Higgsboson pair production is well known being capable to probe the trilinear selfcoupling of the Higgs boson, which is one of the important ingredients of the Higgs sector itself. Pair production then depends on the topquark Yukawa coupling gS,Pt, Higgs trilinear coupling λ3H, and a possible dim5 contacttype ttHH coupling gS,Ptt, which may appear in some higher representations of the Higgs sector. We take into account the possibility that the topYukawa and the ttHH couplings involved can be CP violating. We calculate the cross sections and the interference terms as coefficients of the square or the 4th power of each coupling (gS,Pt,λ3H,gS,Ptt) at various stages of cuts, such that the desired cross section under various cuts can be obtained by simply inputting the couplings. We employ the HH→γγbb¯ decay mode of the Higgsboson pair to investigate the possibility of disentangle the triangle diagram from the box diagram so as to have a clean probe of the trilinear coupling at the LHC. We found that the angular separation between the b and b¯ and that between the two photons is useful. We obtain the sensitivity reach of each pair of couplings at the 14 TeV LHC and the future 100 TeV pp machine. We also comment on using the bb¯τ+τ− decay mode.
Speaker: Jung Chang (National Center for Theoretical Sciences, Physics Division) 
13:25
Exploring minimally flavor violating Higgs decays 20m
We consider the tentative hint of Higgs boson decay h→μτ recently seen in LHC data in a grand unified theory framework which is based on the SU(5) gauge group and implements the principle of minimal flavor violation. This allows us to explore the possibility that this decay has some link to potential new physics in the quark sector. We look at different simple scenarios in this context and how they are subject to various empirical restrictions. In one specific case, the relative strengths of the flavorchanging leptonic Higgs couplings are determined mainly by the known quark mixing parameters and masses, and a branching fraction B(h→μτ)∼1% is achievable without the couplings being incompatible with the relevant constraints. Upcoming measurements on Higgs leptonic decays and searches for the μ→eγ decay with improved precision can offer further tests on this scenario.
Speaker: Jusak Tandean 
13:45
Lepton Flavor Violating Decays of Neutral Higgses in Extended Mirror Fermion Model 20m
We perform the oneloop induced charged lepton flavor violating decays of the neutral Higgses in an extended mirror fermion model with nonsterile electroweakscale right handed neutrinos and a horizontal A4 symmetry in the lepton sector. We demonstrate that for the 125 GeV scalar h there is tension between the recent LHC result B(h → τμ) ∼ 1% and the stringent limits on the rare processes μ → eγ and τ → (μ or e)γ from low energy experiments.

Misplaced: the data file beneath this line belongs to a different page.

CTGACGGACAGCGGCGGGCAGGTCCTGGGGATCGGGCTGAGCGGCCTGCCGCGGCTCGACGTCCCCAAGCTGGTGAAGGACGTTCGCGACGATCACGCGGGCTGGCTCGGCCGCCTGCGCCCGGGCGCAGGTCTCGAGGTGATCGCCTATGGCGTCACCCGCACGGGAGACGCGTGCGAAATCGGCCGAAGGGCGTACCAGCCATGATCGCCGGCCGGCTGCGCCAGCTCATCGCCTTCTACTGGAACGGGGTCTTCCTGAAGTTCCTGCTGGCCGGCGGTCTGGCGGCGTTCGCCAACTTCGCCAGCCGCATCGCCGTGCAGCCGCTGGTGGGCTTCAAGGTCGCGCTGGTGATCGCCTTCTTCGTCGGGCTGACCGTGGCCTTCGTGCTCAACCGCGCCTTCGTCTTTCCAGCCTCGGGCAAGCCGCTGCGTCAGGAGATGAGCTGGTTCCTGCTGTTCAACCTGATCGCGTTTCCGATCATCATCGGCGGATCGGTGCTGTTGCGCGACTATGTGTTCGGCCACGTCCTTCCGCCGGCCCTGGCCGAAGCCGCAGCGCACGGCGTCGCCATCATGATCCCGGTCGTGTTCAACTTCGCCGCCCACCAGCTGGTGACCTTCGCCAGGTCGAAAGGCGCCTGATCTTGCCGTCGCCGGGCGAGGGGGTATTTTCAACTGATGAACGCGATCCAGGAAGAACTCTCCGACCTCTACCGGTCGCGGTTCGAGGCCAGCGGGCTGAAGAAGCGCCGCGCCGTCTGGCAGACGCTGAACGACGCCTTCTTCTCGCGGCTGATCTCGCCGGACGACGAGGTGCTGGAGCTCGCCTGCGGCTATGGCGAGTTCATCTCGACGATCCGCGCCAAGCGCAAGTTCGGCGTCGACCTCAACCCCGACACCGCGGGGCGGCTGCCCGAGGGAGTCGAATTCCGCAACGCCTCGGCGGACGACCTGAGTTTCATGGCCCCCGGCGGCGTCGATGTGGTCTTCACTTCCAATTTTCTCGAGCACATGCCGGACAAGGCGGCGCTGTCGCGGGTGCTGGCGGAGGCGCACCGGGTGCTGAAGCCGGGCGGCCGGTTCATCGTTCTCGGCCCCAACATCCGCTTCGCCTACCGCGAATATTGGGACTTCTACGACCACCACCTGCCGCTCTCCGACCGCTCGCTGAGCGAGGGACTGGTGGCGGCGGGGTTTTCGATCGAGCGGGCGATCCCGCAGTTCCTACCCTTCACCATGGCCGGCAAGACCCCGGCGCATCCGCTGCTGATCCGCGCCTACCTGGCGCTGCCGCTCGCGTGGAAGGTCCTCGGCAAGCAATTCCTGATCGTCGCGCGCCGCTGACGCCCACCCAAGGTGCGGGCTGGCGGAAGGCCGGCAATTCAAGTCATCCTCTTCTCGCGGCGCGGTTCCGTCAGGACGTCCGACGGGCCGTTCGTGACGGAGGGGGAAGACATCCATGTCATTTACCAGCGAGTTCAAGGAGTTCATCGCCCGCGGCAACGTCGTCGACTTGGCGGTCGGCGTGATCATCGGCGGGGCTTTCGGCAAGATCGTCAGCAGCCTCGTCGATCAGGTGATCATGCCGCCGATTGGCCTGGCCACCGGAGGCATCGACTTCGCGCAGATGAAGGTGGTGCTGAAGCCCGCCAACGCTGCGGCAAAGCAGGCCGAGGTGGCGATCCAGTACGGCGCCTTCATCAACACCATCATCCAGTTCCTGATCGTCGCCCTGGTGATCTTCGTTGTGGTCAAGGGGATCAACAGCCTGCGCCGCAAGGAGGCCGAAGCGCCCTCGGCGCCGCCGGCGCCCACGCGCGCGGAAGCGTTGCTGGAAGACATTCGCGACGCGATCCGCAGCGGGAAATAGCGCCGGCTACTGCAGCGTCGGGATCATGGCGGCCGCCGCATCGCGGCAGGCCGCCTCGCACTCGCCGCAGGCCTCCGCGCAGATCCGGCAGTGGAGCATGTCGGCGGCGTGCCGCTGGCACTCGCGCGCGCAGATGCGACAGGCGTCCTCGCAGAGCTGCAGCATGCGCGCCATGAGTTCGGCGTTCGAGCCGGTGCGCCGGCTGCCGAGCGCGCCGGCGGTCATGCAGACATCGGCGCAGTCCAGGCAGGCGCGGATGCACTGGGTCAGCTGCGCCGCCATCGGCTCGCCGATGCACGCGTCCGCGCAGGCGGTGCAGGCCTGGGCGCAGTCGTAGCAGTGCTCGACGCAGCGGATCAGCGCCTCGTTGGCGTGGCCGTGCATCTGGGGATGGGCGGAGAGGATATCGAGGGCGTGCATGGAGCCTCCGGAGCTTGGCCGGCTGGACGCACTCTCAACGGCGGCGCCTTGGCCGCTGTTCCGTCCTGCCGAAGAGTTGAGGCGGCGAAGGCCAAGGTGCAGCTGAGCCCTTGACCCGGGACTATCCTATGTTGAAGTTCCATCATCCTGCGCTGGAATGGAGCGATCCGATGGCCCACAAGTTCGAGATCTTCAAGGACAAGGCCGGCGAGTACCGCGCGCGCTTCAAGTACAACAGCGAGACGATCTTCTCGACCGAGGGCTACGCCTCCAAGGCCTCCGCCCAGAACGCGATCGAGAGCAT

Speaker: Mr. Chrisna Setyo Nugroho (Department of Physics, National Taiwan Normal University, Taipei 116, Taiwan) 
14:05
Vacuum stablility and SUSY at high scales with two Higgs doublets 20m
We consider twoHiggs doublet models (THDMs) with a supersymmetric UV completion. Contrary to the Standard Model, THDMs can be embedded in highscale supersymmetry with a SUSY breaking scale as high as the scale of grand unification. The stability of the electroweak vacuum and experimental constraints point towards low values of tan(beta) < 2 and a pseudoscalar mass of at least about a TeV. If the higgsino superpartners of the Higgs fields are also kept light, the conclusions are similar and essentially independent of the higgsino mass. However, if all gauginos are also given electroweakscale masses (split supersymmetry with two Higgs doublets), the predicted Standard Modellike Higgs mass is always too large. Light neutral and charged higgsinos emerge as a promising signature of minimal theories with supersymmetric UV completions at high scales, and can be searched for at colliders.
Speaker: Felix Bruemmer (Université de Montpellier) 
14:25
Singletdoublet mixing in NMSSM and approximate scale symmetries 20m
LHC Run I discovered the Higgs boson and revealed that it has properties almost
predicted by the SM, like spin, parity and couplings to the other SM particles.
If there exists additional light bosons having the same quantum numbers with the Higgs boson, they will mix with it through the offdiagonal mass terms.
This mixings modify the couplings of the Higgs boson and also generate couplings of the new bosons to the SM particles.
In this talk, we take the NexttoMininal Supersymmetric Standard Model as an example and discuss that approximate scale symmetries are useful to suppress the singletdoublet mixing which prevents the Higgs boson mass achieving 125 GeV if the singletlike boson is heavier than the Higgs boson and is tightly constrained from the LEP Higgs boson search if the singletlike boson is lighter than the Higgs boson.Speaker: Dr. Kenichi Okumura (Kyushu University)

12:45

12:45
→
14:45
Parallel III: ParticleAstrophysicsConvener: Marcelle SoaresSantos (Fermilab)

12:45
Recent Results at Ultrahigh Cosmic Ray Energies from the Pierre Auger Observatory. 20m
Cosmic rays have a measured energy spectrum which extends past 100 EeV, with ECM above 100 TeV. Their interactions in the atmosphere thus probe energies past the LHC, but without a controlled experimental environment and with a very low flux.